Unit 1 Assignment 2: Luna Jerjees-Diderot’s Natural Law

“I see first of all one thing that seems to me to be acknowledged both by good and evil persons: that we must reason in everything because man is not simply an animal but an animal who reasons. There are consequently in the question at hand means for discovering the truth. Whoever refuses to look for the truth renounced human status and must be treated by the rest of his species like a ferocious beast; once the truth is discovered, whoever refuses to conform to it is either mad or bad in a moral sense… “

I chose this passage of Diderot’s “Natural Law” because it poses strong assertions on reason and the complexity of man. I found this reading conflicting because Diderot quotes that there are means for discovering the truth and that those who do not search for it renounce their status as humans. However, this passage greatly undermines the differences in cultures and understanding of reason. Diderot’s definition of reason and understanding may differ greatly from those of different beliefs and identities. This notion of reason Diderot discusses may only apply to western ideologies and ignores the varied understanding of the eastern regions. Nevertheless, his acknowledgement of the fact that in order to discover the truth, one must reason resonates for many people. Diderot’s claim that one who does not seek the truth is no different than an animal highlights his principles and belief that we must reason in order to understand. We are given the ability to think, rationalize, and understand, and ignoring these abilities lessens our position as human. To seek truth is to seek humanity. What sets us apart from the animal species if not our higher brain function.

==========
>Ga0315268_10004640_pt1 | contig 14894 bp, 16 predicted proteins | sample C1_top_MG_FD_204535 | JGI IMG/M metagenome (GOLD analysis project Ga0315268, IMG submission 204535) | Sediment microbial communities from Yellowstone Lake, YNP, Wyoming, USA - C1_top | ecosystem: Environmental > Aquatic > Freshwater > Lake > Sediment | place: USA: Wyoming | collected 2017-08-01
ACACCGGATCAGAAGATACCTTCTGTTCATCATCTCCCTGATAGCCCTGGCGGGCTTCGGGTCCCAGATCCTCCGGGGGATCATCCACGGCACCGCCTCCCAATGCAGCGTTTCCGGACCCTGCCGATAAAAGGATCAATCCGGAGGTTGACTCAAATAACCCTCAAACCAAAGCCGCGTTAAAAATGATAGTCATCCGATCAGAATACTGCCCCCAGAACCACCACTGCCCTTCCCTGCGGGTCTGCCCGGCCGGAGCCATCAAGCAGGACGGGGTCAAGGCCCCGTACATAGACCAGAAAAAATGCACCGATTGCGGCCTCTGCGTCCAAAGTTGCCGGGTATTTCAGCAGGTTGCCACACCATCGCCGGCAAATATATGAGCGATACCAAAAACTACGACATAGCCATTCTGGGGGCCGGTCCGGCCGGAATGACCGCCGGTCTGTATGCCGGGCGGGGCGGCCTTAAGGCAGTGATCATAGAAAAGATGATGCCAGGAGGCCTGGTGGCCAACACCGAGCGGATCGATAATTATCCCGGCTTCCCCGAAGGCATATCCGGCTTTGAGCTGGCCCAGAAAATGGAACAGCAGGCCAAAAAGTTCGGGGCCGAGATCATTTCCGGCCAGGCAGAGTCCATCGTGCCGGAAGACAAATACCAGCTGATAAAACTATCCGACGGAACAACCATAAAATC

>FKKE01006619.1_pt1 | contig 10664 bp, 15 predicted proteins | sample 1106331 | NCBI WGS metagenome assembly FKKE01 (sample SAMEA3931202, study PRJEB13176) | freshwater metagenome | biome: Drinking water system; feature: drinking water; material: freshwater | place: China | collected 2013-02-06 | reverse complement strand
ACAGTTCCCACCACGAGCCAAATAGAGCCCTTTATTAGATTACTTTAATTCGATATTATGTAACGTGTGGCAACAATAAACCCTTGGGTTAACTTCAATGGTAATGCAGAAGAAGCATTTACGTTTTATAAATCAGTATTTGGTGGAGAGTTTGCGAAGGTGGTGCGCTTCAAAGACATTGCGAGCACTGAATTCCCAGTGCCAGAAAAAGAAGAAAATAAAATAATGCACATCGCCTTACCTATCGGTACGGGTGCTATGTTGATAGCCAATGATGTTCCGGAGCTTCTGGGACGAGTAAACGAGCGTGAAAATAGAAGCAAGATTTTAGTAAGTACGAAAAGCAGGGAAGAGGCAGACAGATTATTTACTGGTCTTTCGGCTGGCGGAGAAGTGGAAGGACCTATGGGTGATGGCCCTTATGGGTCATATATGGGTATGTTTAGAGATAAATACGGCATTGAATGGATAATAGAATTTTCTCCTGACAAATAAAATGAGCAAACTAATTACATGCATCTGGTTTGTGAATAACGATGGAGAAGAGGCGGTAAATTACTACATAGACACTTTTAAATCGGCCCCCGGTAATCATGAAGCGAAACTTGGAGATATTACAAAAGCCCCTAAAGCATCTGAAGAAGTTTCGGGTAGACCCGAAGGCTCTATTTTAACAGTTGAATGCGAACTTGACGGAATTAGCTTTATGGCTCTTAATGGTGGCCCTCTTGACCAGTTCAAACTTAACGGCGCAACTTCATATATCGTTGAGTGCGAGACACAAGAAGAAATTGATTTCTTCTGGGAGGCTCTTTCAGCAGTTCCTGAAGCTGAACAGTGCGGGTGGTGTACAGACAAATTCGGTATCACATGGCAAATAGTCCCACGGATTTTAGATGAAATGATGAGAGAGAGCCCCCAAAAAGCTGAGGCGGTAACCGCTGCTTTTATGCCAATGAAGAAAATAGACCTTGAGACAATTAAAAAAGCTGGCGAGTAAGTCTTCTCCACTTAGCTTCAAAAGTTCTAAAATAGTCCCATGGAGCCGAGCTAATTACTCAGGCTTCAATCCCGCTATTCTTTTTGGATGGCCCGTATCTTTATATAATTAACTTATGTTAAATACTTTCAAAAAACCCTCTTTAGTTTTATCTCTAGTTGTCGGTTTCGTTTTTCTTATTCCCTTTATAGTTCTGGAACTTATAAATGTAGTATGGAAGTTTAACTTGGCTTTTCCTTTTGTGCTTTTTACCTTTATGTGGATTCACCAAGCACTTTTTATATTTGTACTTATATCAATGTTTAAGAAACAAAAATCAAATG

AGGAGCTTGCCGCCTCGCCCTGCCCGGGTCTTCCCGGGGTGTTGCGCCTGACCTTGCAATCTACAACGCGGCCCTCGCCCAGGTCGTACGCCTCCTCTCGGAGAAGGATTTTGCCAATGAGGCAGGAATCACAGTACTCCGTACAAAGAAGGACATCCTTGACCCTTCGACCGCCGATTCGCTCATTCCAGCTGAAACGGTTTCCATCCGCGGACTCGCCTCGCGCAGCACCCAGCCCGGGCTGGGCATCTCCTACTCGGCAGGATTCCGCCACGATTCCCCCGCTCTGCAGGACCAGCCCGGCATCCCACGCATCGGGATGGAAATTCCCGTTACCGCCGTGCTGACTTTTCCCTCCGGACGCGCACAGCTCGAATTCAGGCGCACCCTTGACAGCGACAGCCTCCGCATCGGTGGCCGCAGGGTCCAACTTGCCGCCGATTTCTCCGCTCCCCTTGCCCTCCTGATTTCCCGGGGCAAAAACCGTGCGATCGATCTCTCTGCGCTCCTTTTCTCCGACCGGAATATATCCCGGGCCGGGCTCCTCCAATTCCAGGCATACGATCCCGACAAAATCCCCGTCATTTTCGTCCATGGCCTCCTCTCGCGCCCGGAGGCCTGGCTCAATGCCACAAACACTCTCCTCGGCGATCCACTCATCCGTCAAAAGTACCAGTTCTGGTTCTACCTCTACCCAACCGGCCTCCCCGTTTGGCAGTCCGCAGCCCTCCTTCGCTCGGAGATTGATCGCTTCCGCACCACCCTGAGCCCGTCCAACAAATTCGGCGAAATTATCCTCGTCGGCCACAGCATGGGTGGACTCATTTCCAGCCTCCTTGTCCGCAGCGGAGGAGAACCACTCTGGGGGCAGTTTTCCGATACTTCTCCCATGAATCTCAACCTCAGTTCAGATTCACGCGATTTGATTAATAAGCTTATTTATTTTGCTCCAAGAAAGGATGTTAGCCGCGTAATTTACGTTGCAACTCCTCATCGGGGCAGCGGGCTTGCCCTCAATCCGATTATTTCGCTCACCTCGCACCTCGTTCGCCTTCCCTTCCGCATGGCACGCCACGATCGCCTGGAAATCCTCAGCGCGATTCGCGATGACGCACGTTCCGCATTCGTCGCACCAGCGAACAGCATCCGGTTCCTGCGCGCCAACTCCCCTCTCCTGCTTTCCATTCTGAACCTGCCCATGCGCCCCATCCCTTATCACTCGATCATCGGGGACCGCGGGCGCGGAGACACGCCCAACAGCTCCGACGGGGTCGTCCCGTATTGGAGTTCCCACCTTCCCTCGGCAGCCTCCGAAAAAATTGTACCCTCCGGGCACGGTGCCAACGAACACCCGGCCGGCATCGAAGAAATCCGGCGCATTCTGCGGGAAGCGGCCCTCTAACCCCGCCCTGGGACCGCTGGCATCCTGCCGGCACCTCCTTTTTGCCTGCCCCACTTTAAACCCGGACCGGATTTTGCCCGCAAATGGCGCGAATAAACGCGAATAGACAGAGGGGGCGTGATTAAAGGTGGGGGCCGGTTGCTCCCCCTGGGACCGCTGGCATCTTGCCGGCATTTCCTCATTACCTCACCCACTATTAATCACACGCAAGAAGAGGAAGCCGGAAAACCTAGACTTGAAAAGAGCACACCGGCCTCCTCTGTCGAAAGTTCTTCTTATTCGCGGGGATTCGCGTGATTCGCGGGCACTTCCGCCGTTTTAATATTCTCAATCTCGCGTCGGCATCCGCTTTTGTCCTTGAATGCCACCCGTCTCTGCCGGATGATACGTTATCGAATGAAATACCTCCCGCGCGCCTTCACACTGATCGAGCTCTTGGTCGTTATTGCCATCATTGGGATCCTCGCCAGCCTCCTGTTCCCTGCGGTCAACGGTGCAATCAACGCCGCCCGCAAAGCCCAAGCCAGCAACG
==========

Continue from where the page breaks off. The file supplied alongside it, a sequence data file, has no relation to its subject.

In our discussion, we spoke about how reason differentiates us from animals and lets us distinguish truth from falsehood. In that sense, Diderot corroborates this statement and explains why it is that we often find ourselves seeking things beyond our common existence. Just like animals, we could run through the natural cycle of life, from birth to death, yet we choose to see the grander picture.

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